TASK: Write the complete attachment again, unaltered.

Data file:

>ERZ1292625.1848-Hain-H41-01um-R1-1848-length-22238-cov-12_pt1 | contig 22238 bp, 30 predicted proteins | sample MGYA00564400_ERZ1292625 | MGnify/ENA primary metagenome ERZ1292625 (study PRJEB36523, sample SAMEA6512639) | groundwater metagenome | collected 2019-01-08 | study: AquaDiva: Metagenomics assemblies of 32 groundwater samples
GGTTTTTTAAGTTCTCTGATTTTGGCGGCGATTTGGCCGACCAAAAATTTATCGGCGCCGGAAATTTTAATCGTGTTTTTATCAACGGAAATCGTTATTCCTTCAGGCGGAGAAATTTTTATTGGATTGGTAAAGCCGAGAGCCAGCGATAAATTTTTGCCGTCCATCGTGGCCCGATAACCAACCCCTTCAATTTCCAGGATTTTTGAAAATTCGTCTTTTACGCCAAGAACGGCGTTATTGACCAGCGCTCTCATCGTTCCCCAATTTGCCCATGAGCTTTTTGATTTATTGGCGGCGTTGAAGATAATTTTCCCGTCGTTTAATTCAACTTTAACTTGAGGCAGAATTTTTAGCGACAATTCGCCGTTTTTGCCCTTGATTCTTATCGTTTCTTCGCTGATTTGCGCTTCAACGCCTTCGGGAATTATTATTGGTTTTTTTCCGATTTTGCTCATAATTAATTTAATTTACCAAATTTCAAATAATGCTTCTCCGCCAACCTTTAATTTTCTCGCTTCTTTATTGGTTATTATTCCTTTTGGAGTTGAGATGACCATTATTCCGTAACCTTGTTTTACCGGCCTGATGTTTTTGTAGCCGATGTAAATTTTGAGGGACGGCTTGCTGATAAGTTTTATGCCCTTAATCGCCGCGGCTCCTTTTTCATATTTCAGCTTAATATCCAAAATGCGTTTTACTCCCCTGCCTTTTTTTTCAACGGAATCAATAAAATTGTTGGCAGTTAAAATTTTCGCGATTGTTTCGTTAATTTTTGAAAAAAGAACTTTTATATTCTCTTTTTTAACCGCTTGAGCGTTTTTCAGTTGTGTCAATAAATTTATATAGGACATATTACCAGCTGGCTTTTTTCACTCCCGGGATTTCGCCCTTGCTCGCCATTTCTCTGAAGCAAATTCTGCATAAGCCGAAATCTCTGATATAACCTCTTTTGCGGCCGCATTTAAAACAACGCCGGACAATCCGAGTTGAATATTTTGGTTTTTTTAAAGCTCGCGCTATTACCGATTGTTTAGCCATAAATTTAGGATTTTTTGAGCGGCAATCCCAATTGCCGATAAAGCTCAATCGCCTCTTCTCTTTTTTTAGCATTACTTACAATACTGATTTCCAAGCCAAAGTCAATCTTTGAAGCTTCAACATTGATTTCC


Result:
>ERZ1292625.1848-Hain-H41-01um-R1-1848-length-22238-cov-12_pt1 | contig 22238 bp, 30 predicted proteins | sample MGYA00564400_ERZ1292625 | MGnify/ENA primary metagenome ERZ1292625 (study PRJEB36523, sample SAMEA6512639) | groundwater metagenome | collected 2019-01-08 | study: AquaDiva: Metagenomics assemblies of 32 groundwater samples
GGTTTTTTAAGTTCTCTGATTTTGGCGGCGATTTGGCCGACCAAAAATTTATCGGCGCCGGAAATTTTAATCGTGTTTTTATCAACGGAAATCGTTATTCCTTCAGGCGGAGAAATTTTTATTGGATTGGTAAAGCCGAGAGCCAGCGATAAATTTTTGCCGTCCATCGTGGCCCGATAACCAACCCCTTCAATTTCCAGGATTTTTGAAAATTCGTCTTTTACGCCAAGAACGGCGTTATTGACCAGCGCTCTCATCGTTCCCCAATTTGCCCATGAGCTTTTTGATTTATTGGCGGCGTTGAAGATAATTTTCCCGTCGTTTAATTCAACTTTAACTTGAGGCAGAATTTTTAGCGACAATTCGCCGTTTTTGCCCTTGATTCTTATCGTTTCTTCGCTGATTTGCGCTTCAACGCCTTCGGGAATTATTATTGGTTTTTTTCCGATTTTGCTCATAATTAATTTAATTTACCAAATTTCAAATAATGCTTCTCCGCCAACCTTTAATTTTCTCGCTTCTTTATTGGTTATTATTCCTTTTGGAGTTGAGATGACCATTATTCCGTAACCTTGTTTTACCGGCCTGATGTTTTTGTAGCCGATGTAAATTTTGAGGGACGGCTTGCTGATAAGTTTTATGCCCTTAATCGCCGCGGCTCCTTTTTCATATTTCAGCTTAATATCCAAAATGCGTTTTACTCCCCTGCCTTTTTTTTCAACGGAATCAATAAAATTGTTGGCAGTTAAAATTTTCGCGATTGTTTCGTTAATTTTTGAAAAAAGAACTTTTATATTCTCTTTTTTAACCGCTTGAGCGTTTTTCAGTTGTGTCAATAAATTTATATAGGACATATTACCAGCTGGCTTTTTTCACTCCCGGGATTTCGCCCTTGCTCGCCATTTCTCTGAAGCAAATTCTGCATAAGCCGAAATCTCTGATATAACCTCTTTTGCGGCCGCATTTAAAACAACGCCGGACAATCCGAGTTGAATATTTTGGTTTTTTTAAAGCTCGCGCTATTACCGATTGTTTAGCCATAAATTTAGGATTTTTTGAGCGGCAATCCCAATTGCCGATAAAGCTCAATCGCCTCTTCTCTTTTTTTAGCATTACTTACAATACTGATTTCCAAGCCAAAGTCAATCTTTGAAGCTTCAACATTGATTTCC